Thursday, November 3, 2011

When Tigers Cry

I first became aware of Tiger Woods when he was two years old. One of Los Angeles' top sportscasters brought Tiger and his Father to the set of the news broadcast for an impromptu demonstration of Tiger's putter prowess. Tiger was already personable and an awesome performer.
A key ingredient of Tiger's ultimate success on the links was the obsessive daily practice sessions directed by his Father. Could it be that such constant parental supervision distracted Tiger from formulating his own personal life goals and visions? His freedom to experiment and commit youthful indiscretions may also have been seriously compromised. Tiger's development was, to say the least, abnormal. But it is fair to say that Tiger himself, as a prodigious athlete, has always been abnormal, meaning he was not just your average kid.

As a young adult Tiger found himself married with children. With his questionable preparation for such responsibility did Tiger simply wing it? It is well established that a horde of attractive women threw themselves at Tiger's feet. If you were in Tiger's shoes what would you have done? Now, in the wake of revelations pertaining to his personal life, many of Tiger's sponsors have abandoned him. This reactive desertion by many of Tiger's sponsors speaks volumes about the sociopathic nature of the corporate sports industry. The corporations lined up at the "Tiger trough" to capitalize on his stellar performance as a “golf machine”. The moment his extramarital exploits became public his corporate sponsors ran like frightened sheep.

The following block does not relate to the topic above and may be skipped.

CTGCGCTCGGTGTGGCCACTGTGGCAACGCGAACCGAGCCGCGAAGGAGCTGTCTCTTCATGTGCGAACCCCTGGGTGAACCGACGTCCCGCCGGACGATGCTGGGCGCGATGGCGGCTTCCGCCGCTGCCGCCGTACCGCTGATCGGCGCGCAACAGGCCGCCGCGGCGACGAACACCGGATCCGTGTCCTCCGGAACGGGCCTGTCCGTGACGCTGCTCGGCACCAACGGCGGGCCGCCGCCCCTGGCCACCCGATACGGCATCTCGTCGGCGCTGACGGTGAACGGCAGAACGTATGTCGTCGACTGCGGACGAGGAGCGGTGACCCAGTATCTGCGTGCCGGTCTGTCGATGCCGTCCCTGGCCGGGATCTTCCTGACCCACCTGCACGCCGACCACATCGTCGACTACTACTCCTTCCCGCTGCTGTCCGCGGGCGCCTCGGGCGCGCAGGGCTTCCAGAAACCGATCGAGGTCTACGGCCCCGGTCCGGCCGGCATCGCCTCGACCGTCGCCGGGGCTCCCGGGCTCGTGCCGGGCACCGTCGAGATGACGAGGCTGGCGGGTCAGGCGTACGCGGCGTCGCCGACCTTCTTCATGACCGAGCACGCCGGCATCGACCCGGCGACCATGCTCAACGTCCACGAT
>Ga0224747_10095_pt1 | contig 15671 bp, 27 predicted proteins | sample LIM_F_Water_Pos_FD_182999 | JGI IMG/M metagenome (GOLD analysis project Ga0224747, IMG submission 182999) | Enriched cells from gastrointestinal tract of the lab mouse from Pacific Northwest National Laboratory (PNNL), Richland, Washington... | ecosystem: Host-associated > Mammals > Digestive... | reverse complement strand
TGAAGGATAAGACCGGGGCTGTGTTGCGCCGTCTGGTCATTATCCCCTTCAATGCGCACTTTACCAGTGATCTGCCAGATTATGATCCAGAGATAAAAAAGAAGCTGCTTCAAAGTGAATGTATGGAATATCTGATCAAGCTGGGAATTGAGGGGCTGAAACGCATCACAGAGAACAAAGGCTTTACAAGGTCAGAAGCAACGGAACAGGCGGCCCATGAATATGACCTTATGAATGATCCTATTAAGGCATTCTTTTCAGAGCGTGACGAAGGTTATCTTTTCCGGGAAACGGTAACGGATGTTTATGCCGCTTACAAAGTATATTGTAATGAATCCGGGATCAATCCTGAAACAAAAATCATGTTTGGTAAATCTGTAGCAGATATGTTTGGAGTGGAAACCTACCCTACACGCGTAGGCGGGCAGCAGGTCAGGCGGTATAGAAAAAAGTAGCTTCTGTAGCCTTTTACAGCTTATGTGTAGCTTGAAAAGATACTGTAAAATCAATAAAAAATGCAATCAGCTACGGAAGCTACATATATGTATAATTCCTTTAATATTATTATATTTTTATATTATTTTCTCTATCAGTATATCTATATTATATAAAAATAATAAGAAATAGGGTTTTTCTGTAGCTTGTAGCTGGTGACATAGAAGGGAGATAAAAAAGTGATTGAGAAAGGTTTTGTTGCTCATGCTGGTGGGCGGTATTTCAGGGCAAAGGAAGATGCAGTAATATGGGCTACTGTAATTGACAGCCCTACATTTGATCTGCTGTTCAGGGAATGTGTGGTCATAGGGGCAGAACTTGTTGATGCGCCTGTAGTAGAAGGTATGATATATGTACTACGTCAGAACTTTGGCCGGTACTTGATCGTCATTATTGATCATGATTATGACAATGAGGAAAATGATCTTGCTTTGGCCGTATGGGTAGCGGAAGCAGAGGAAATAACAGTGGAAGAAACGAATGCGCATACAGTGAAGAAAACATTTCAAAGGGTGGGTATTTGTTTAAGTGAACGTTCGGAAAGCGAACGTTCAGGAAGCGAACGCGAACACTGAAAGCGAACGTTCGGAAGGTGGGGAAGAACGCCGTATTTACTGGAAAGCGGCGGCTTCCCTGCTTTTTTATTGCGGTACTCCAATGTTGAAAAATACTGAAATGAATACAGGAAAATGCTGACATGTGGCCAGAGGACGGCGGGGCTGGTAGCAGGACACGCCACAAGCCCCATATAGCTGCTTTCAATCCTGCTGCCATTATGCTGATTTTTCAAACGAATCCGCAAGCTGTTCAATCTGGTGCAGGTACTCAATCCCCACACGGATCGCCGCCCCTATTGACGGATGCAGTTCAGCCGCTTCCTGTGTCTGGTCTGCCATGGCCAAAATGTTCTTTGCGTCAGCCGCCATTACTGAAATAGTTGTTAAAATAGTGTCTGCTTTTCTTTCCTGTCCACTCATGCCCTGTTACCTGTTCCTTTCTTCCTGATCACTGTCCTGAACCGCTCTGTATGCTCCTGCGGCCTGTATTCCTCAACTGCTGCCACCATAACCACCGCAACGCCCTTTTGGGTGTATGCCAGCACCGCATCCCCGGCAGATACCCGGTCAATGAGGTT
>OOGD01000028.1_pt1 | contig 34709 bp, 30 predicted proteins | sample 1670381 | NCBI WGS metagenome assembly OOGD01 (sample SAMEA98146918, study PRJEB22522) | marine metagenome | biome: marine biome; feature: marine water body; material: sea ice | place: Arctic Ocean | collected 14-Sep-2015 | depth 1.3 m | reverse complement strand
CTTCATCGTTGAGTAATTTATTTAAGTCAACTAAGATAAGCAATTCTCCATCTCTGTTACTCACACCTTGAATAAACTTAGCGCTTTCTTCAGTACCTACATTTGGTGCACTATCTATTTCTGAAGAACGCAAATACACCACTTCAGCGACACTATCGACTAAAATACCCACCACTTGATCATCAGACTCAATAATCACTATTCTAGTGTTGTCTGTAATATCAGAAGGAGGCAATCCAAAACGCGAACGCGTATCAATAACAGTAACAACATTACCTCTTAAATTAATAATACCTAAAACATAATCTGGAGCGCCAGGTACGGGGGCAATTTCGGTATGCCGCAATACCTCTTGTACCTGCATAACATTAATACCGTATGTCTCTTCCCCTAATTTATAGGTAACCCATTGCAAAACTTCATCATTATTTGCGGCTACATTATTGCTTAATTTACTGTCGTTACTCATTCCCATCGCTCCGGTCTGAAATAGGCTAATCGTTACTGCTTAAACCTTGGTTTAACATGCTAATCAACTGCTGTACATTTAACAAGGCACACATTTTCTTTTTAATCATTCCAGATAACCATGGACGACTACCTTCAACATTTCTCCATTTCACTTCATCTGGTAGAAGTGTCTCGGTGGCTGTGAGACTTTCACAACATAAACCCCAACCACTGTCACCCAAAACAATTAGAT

Their abandonment speaks volumes about the fragile quality of business relationships in the professional sports world. The tactical reactions to Tiger's negative publicity indicate a more realistic view of his corporate sponsors' loyalty to him. War on Sports asks: Should Tiger's diehard fans boycott each of his sponsor's that deserted him? Here's a look at a partial roster of the companies that have distanced themselves from Tiger: AT&T, Accenture, Pepsi, Gatorade, Proctor & Gamble, Gillette and Golf Digest/Condé Nast. As always we welcome your comments and opinions on any topic under discussion at War on Sports.

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